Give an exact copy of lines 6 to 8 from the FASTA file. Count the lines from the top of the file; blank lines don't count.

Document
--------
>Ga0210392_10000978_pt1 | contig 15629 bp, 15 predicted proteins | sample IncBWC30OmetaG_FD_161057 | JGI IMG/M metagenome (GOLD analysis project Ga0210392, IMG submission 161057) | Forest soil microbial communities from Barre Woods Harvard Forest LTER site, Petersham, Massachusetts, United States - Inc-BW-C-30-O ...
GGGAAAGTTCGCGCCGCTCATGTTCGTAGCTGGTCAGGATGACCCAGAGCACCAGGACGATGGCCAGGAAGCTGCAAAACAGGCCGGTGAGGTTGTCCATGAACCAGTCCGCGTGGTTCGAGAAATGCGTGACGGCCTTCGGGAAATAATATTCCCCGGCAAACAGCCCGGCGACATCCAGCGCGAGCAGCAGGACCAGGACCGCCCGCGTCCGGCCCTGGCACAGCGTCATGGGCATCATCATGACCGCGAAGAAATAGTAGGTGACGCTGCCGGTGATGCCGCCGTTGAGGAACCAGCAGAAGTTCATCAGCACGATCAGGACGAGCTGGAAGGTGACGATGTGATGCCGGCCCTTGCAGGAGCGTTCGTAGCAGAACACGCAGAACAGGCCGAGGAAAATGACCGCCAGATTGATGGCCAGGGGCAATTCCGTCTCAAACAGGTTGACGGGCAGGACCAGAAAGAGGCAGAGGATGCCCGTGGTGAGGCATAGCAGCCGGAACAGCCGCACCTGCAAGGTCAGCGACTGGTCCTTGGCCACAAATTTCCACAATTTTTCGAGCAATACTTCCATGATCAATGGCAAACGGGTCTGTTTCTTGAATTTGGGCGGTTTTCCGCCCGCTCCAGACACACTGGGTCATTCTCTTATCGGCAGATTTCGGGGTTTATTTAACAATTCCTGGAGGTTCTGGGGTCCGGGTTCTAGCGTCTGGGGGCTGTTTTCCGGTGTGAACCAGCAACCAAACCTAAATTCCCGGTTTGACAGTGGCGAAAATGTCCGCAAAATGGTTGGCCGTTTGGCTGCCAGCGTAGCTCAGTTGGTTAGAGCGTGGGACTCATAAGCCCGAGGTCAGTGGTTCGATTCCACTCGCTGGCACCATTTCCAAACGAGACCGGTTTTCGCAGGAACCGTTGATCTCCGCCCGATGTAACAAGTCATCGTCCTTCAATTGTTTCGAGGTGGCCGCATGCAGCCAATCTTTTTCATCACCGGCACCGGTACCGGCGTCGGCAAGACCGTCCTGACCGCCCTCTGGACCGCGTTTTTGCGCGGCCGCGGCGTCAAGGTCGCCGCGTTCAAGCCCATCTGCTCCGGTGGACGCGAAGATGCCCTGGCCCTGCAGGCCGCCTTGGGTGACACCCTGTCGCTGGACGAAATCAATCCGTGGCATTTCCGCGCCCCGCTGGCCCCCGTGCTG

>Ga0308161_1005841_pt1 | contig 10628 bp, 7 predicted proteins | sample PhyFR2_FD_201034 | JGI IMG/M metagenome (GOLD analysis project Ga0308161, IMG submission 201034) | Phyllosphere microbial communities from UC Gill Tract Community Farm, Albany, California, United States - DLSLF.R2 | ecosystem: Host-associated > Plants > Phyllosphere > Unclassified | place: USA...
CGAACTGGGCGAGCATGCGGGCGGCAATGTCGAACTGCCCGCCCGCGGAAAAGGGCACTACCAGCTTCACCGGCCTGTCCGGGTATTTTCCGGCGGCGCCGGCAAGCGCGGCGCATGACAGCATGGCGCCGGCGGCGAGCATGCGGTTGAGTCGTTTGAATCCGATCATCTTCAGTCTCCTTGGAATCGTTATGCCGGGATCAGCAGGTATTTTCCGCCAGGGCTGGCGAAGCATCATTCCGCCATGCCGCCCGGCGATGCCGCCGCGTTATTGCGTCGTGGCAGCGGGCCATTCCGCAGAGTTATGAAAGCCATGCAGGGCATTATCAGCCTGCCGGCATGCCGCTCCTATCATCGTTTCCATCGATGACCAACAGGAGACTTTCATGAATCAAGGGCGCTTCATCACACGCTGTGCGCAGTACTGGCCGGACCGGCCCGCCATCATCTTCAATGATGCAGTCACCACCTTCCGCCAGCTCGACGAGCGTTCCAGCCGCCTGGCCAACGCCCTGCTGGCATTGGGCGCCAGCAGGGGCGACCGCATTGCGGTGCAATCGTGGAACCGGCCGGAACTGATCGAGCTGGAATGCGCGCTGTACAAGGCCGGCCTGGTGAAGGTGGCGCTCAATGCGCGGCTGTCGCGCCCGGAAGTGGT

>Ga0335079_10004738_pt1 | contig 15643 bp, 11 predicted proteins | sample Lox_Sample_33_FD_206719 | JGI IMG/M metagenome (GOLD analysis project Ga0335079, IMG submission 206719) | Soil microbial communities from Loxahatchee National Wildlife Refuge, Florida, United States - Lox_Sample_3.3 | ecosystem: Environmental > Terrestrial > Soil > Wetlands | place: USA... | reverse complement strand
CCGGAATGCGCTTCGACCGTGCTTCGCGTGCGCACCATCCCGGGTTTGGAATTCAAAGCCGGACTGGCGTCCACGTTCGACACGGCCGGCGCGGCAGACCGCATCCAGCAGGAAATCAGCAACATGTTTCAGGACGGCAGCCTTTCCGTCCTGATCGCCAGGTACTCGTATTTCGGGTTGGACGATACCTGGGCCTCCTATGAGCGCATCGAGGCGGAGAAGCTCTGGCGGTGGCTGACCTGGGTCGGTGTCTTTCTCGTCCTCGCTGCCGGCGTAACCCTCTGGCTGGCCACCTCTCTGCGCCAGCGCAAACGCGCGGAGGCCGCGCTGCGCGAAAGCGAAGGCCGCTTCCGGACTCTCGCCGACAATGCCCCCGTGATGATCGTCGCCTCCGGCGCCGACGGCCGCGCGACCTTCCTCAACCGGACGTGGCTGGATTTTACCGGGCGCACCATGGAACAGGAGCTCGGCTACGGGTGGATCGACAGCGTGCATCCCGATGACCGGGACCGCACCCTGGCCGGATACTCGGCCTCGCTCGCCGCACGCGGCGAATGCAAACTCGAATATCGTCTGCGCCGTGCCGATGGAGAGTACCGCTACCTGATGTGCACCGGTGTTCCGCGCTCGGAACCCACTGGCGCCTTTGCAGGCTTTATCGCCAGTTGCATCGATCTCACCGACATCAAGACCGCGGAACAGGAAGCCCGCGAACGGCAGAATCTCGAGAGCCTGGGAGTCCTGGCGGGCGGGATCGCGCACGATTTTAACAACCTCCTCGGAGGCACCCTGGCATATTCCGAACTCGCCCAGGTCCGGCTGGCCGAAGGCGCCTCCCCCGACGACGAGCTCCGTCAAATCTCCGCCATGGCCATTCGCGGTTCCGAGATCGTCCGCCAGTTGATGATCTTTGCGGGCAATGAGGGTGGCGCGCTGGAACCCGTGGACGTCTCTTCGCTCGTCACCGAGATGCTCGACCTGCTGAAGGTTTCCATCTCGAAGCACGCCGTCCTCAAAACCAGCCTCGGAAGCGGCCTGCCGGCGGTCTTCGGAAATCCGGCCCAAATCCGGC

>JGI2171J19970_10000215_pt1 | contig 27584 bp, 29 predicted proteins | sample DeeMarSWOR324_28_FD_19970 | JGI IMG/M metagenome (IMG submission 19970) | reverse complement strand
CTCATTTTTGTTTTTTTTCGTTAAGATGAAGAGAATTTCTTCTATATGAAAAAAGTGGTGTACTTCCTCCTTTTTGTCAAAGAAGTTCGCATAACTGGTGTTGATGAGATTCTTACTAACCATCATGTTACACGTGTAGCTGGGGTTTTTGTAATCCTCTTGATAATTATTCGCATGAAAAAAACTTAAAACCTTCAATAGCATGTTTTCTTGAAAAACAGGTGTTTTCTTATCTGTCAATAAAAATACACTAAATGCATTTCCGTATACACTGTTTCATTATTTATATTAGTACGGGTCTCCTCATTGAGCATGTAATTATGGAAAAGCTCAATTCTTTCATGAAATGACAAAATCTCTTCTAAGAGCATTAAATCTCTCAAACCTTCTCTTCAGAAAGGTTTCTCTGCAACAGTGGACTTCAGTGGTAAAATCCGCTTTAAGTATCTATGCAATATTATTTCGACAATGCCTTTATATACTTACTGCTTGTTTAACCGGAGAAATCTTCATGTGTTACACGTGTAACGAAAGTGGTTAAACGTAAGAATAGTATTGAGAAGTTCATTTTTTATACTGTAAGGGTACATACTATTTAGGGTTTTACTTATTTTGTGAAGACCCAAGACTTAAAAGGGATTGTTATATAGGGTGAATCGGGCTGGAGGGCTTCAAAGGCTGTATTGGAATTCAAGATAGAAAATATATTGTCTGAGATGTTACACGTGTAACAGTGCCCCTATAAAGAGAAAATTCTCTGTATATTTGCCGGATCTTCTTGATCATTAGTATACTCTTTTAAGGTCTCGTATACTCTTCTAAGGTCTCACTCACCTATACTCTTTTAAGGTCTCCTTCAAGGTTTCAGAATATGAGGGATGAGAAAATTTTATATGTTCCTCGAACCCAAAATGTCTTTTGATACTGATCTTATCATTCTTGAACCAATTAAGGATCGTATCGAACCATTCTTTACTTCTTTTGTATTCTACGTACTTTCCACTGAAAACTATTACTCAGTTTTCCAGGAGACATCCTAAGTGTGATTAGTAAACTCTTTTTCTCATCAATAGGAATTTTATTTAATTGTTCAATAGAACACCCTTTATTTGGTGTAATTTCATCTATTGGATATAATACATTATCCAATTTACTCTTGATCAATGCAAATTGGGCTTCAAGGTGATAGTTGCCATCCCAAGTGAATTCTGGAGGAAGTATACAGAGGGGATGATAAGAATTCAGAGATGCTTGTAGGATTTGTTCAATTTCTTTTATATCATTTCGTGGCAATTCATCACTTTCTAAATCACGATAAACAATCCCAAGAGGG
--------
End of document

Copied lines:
CCGGAATGCGCTTCGACCGTGCTTCGCGTGCGCACCATCCCGGGTTTGGAATTCAAAGCCGGACTGGCGTCCACGTTCGACACGGCCGGCGCGGCAGACCGCATCCAGCAGGAAATCAGCAACATGTTTCAGGACGGCAGCCTTTCCGTCCTGATCGCCAGGTACTCGTATTTCGGGTTGGACGATACCTGGGCCTCCTATGAGCGCATCGAGGCGGAGAAGCTCTGGCGGTGGCTGACCTGGGTCGGTGTCTTTCTCGTCCTCGCTGCCGGCGTAACCCTCTGGCTGGCCACCTCTCTGCGCCAGCGCAAACGCGCGGAGGCCGCGCTGCGCGAAAGCGAAGGCCGCTTCCGGACTCTCGCCGACAATGCCCCCGTGATGATCGTCGCCTCCGGCGCCGACGGCCGCGCGACCTTCCTCAACCGGACGTGGCTGGATTTTACCGGGCGCACCATGGAACAGGAGCTCGGCTACGGGTGGATCGACAGCGTGCATCCCGATGACCGGGACCGCACCCTGGCCGGATACTCGGCCTCGCTCGCCGCACGCGGCGAATGCAAACTCGAATATCGTCTGCGCCGTGCCGATGGAGAGTACCGCTACCTGATGTGCACCGGTGTTCCGCGCTCGGAACCCACTGGCGCCTTTGCAGGCTTTATCGCCAGTTGCATCGATCTCACCGACATCAAGACCGCGGAACAGGAAGCCCGCGAACGGCAGAATCTCGAGAGCCTGGGAGTCCTGGCGGGCGGGATCGCGCACGATTTTAACAACCTCCTCGGAGGCACCCTGGCATATTCCGAACTCGCCCAGGTCCGGCTGGCCGAAGGCGCCTCCCCCGACGACGAGCTCCGTCAAATCTCCGCCATGGCCATTCGCGGTTCCGAGATCGTCCGCCAGTTGATGATCTTTGCGGGCAATGAGGGTGGCGCGCTGGAACCCGTGGACGTCTCTTCGCTCGTCACCGAGATGCTCGACCTGCTGAAGGTTTCCATCTCGAAGCACGCCGTCCTCAAAACCAGCCTCGGAAGCGGCCTGCCGGCGGTCTTCGGAAATCCGGCCCAAATCCGGC

>JGI2171J19970_10000215_pt1 | contig 27584 bp, 29 predicted proteins | sample DeeMarSWOR324_28_FD_19970 | JGI IMG/M metagenome (IMG submission 19970) | reverse complement strand
CTCATTTTTGTTTTTTTTCGTTAAGATGAAGAGAATTTCTTCTATATGAAAAAAGTGGTGTACTTCCTCCTTTTTGTCAAAGAAGTTCGCATAACTGGTGTTGATGAGATTCTTACTAACCATCATGTTACACGTGTAGCTGGGGTTTTTGTAATCCTCTTGATAATTATTCGCATGAAAAAAACTTAAAACCTTCAATAGCATGTTTTCTTGAAAAACAGGTGTTTTCTTATCTGTCAATAAAAATACACTAAATGCATTTCCGTATACACTGTTTCATTATTTATATTAGTACGGGTCTCCTCATTGAGCATGTAATTATGGAAAAGCTCAATTCTTTCATGAAATGACAAAATCTCTTCTAAGAGCATTAAATCTCTCAAACCTTCTCTTCAGAAAGGTTTCTCTGCAACAGTGGACTTCAGTGGTAAAATCCGCTTTAAGTATCTATGCAATATTATTTCGACAATGCCTTTATATACTTACTGCTTGTTTAACCGGAGAAATCTTCATGTGTTACACGTGTAACGAAAGTGGTTAAACGTAAGAATAGTATTGAGAAGTTCATTTTTTATACTGTAAGGGTACATACTATTTAGGGTTTTACTTATTTTGTGAAGACCCAAGACTTAAAAGGGATTGTTATATAGGGTGAATCGGGCTGGAGGGCTTCAAAGGCTGTATTGGAATTCAAGATAGAAAATATATTGTCTGAGATGTTACACGTGTAACAGTGCCCCTATAAAGAGAAAATTCTCTGTATATTTGCCGGATCTTCTTGATCATTAGTATACTCTTTTAAGGTCTCGTATACTCTTCTAAGGTCTCACTCACCTATACTCTTTTAAGGTCTCCTTCAAGGTTTCAGAATATGAGGGATGAGAAAATTTTATATGTTCCTCGAACCCAAAATGTCTTTTGATACTGATCTTATCATTCTTGAACCAATTAAGGATCGTATCGAACCATTCTTTACTTCTTTTGTATTCTACGTACTTTCCACTGAAAACTATTACTCAGTTTTCCAGGAGACATCCTAAGTGTGATTAGTAAACTCTTTTTCTCATCAATAGGAATTTTATTTAATTGTTCAATAGAACACCCTTTATTTGGTGTAATTTCATCTATTGGATATAATACATTATCCAATTTACTCTTGATCAATGCAAATTGGGCTTCAAGGTGATAGTTGCCATCCCAAGTGAATTCTGGAGGAAGTATACAGAGGGGATGATAAGAATTCAGAGATGCTTGTAGGATTTGTTCAATTTCTTTTATATCATTTCGTGGCAATTCATCACTTTCTAAATCACGATAAACAATCCCAAGAGGG